All posts filed under: Kathryn H.

Great Writing, Important Message

Let me begin by saying that I am not yet finished with Between the World and Me. I think the lack of chapters is throwing me and making me take longer that I normally would. Couple that with the fact that I want to unpack, analyze, and process every single sentence, and here I am – still reading. So perhaps my review is not worth as much as another’s, I don’t know. If you don’t trust what I’m saying here, read Katherine C.’s review 🙂 Ta-Nehisi Coates is clearly a skilled writer and is able to craft a narrative that is at once poetic, emotional, and eye-opening. Things I believed merely a week earlier, ideas I had taken from one book, could be smashed to splinters by another. But it’s the message of the book that makes this book important. The writing is gorgeous, yes, but what it says is jaw-droopingly, heartbreakingly, painfully honest and agonizingly real. And this is not reducible to just you – the women around you must be responsible for their bodies …

Salt to the Sea: Devoured

I love World War II fiction. Quite frankly, I enjoy reading about World War II regardless of whether it is fact or fiction. The fact of the matter is, even novels and other works of fiction about World War II contain so many elements of truth that it feels incredibly real. Of course, I sometimes find it difficult to admit that I enjoy this type of literature, because what does that say about me? That I like reading about such an atrocious time in our world’s history. But if we never read about it, we don’t think about it. And if we don’t think about it, we are doing a disservice to everyone who was affected by it. Now that you know that little fact about me. I’ll get right to it. I loved Salt to the Sea. I knew nothing of the Wilhelm Gustloff before reading this book except that it was a German ship that sunk toward the end of the war. So this book served as something of an education for me, …

Just What I Needed

If you’re reading my review, I’m going to assume you’ve read Katie C.’s review. I will admit here that I am the one who suggested this book for The Bookly Club, and I was SO NERVOUS to read it because I knew not everyone was so excited to do so. What if it was terrible or disgusting?  Or what if it just made you really dislike Amy? That has happened to me before. I won’t say who, but there is a person I adore(d) whose book I read and it just made me not like them. I was petrified this would happen again and everyone would blame me for making them read an awful book about someone who turned out to be an awful person. I was thrilled when Katie C. like the book. Because I liked the book, loved it even. When I would chuckle or straight up laugh while looking at my Kindle, my husband would say “Amy Schumer’s book?” And I would snort out a “yes,” and proceed to read him whatever …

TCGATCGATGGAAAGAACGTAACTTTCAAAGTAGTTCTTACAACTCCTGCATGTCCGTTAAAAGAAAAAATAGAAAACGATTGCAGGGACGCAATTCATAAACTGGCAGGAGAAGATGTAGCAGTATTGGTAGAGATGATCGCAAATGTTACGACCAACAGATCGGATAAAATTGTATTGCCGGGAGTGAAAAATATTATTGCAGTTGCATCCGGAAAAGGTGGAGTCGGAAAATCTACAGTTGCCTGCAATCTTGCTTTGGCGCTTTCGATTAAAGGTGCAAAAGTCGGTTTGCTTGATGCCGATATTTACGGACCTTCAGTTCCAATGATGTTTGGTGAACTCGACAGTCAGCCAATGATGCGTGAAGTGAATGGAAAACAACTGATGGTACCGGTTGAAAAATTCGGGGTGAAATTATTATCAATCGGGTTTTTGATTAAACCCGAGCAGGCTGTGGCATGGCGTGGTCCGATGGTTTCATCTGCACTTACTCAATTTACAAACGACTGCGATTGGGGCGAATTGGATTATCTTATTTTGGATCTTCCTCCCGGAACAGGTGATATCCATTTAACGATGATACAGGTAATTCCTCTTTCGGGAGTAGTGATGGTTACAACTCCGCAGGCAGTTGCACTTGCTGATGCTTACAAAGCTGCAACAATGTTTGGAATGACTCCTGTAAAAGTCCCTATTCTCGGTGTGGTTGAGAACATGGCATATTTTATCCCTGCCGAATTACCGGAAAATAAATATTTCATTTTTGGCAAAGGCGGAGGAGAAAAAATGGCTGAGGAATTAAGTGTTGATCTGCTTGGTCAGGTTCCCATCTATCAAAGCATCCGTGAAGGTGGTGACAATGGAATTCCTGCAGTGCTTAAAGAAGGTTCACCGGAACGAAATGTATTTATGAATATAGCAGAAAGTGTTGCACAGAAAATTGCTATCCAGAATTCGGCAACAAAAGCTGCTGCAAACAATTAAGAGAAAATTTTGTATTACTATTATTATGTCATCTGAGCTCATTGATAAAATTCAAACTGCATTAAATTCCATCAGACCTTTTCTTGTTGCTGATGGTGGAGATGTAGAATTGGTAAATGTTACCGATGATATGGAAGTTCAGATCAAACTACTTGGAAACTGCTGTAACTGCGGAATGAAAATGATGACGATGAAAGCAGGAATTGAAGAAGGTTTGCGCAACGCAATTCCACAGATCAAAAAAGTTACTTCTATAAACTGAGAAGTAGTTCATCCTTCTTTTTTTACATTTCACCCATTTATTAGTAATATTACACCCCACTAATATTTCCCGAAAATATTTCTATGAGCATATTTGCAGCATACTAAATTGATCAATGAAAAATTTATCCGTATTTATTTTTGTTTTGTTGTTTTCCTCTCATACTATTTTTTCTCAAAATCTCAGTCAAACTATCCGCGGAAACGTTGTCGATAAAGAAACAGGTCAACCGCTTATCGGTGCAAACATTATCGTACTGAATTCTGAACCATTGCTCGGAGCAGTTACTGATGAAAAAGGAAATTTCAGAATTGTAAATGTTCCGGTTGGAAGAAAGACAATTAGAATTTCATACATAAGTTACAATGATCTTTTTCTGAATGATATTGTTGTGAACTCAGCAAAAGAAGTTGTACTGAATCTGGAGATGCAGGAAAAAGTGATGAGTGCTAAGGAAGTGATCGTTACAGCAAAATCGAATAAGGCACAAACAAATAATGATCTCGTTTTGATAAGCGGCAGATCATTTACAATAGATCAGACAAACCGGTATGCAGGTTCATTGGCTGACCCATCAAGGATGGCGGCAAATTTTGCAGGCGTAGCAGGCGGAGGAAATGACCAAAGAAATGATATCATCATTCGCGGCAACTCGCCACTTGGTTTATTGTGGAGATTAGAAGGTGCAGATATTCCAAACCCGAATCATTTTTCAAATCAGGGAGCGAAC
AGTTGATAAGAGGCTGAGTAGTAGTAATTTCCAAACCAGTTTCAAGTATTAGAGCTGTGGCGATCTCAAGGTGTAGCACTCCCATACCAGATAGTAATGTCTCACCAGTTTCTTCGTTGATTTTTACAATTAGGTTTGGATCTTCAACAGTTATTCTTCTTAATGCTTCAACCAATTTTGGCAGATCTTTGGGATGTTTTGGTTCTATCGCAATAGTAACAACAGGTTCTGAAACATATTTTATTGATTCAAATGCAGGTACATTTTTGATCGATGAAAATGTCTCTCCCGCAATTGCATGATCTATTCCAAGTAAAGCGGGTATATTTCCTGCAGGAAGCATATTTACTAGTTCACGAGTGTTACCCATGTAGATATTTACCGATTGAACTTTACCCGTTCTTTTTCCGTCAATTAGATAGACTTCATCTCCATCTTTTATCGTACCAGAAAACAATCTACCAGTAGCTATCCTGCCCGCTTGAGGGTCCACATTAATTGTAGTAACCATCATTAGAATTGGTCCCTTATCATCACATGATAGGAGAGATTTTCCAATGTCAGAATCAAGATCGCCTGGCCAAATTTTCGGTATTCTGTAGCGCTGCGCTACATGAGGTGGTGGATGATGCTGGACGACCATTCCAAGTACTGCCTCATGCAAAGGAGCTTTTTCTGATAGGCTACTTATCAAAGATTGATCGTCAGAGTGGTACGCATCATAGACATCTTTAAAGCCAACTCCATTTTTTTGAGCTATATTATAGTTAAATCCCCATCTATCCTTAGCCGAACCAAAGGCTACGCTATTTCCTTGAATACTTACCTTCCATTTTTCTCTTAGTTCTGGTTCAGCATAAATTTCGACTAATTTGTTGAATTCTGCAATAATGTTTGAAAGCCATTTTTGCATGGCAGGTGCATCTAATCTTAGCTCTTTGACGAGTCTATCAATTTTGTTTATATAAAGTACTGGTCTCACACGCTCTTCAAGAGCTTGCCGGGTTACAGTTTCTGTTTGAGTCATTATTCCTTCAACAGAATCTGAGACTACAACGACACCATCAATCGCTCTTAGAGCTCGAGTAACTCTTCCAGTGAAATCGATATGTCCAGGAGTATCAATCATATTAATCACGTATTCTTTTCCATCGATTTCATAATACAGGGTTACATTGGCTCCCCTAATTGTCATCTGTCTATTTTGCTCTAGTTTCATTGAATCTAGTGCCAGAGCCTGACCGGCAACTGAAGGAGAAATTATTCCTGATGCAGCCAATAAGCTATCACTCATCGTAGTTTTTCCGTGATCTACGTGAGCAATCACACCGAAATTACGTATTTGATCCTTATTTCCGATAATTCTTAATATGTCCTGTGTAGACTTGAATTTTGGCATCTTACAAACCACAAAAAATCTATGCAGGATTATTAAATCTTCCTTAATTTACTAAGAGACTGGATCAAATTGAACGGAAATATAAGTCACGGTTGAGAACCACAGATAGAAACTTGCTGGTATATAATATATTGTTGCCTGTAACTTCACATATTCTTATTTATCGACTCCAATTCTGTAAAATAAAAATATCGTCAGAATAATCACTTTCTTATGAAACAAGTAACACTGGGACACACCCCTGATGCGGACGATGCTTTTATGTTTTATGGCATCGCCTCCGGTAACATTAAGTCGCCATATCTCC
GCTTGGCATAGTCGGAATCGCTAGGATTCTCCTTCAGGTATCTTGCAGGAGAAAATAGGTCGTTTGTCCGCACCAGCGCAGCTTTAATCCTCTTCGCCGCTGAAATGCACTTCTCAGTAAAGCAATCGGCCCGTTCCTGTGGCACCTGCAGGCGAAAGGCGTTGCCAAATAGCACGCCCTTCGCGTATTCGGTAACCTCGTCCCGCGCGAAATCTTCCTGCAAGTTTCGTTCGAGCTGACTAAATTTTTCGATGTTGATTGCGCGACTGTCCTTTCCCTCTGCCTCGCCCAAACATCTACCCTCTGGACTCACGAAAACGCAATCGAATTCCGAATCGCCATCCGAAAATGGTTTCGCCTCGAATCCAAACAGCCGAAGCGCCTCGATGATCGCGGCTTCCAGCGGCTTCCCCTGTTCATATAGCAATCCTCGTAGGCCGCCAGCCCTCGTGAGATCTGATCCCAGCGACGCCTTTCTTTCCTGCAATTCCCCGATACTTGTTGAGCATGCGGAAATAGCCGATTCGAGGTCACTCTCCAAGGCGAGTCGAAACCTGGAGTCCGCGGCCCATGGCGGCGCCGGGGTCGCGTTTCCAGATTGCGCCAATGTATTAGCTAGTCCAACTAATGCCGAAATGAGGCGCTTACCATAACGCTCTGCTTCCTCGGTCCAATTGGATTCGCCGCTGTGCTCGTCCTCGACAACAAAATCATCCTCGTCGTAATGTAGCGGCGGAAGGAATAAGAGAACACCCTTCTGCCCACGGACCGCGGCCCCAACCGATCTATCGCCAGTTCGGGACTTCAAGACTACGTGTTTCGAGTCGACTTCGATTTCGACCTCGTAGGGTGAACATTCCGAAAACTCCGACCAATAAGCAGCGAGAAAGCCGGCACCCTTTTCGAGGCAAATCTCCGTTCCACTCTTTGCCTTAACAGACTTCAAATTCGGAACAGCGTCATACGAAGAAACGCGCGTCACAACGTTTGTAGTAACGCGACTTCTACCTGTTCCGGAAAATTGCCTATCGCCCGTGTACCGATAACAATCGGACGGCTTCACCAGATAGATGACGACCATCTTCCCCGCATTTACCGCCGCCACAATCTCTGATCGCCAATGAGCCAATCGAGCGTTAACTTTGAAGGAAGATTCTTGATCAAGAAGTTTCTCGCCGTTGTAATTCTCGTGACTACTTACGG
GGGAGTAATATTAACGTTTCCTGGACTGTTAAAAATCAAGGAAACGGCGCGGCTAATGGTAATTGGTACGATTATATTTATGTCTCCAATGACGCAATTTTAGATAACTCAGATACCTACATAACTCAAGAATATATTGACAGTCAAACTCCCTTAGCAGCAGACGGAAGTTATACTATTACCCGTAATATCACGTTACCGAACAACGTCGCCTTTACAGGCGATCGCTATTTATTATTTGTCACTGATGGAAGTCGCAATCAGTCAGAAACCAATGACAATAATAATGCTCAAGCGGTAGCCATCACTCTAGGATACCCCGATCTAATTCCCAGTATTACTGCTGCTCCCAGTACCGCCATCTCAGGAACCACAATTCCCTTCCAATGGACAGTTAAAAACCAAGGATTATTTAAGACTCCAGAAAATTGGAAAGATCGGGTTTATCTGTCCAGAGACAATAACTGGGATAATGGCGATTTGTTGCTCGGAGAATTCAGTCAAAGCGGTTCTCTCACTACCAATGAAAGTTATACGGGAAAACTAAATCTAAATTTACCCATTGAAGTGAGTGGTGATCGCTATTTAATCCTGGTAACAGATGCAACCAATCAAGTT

Questions, Questions, and More Questions

I finished Annihilation yesterday. Before I started (the day before yesterday), I told my husband, “I think you would like this book.” So when I finished, he asked if I thought he would like it. I responded, “ummm….” and he responded, “WOW! That’s a glowing recommendation.” But here’s the thing, I really liked this book. I couldn’t immediately recommend it to him because I have no standard of comparison. It’s very different from any book I know that he really likes. It reminded me of a book I read a long time ago, but I honestly can’t remember what book it was (mom brain). The way I found to describe it to him was it’s like if Jurassic Park was not about dinosaurs, but just about some unknown creepy stuff. Descriptive, I know. I loved that the narrative was told through the biologist’s journal. I love that at the end you’re sort of free to decide where the rest of her story goes (and, spoiler alert, the second book in the series does not pick up with her …

Eligible: An Updated Pride & Prejudice

As an all-around Jane Austen fan, I have read Pride & Prejudice more times than I can count. So as much as I would happily read it again, I thought this would be a good opportunity to expand my horizons, though admittedly not very far, and read Eligible. If you’re not familiar with the Austen Project, it is a Jane Austen update – pairing  six bestselling contemporary authors with one of Austen’s complete works to retell/rewrite/reboot it for the modern age. Curtis Sittenfeld, who also happens to be one of my favorite authors (Prep and American Wife are particular favorites though you really can’t go wrong!), was tasked with retooling Pride & Prejudice. I DEVOURED this book (confession: I read the book in less than three days at the end of January and wrote this immediately afterward, so hello from the past!). It was, in my opinion, the perfect reimagining of Pride & Prejudice. It stayed true to the plot and the characters, but with appropriate updates for 2017. She perfectly married the language of P&P with contemporary language, creating a sort …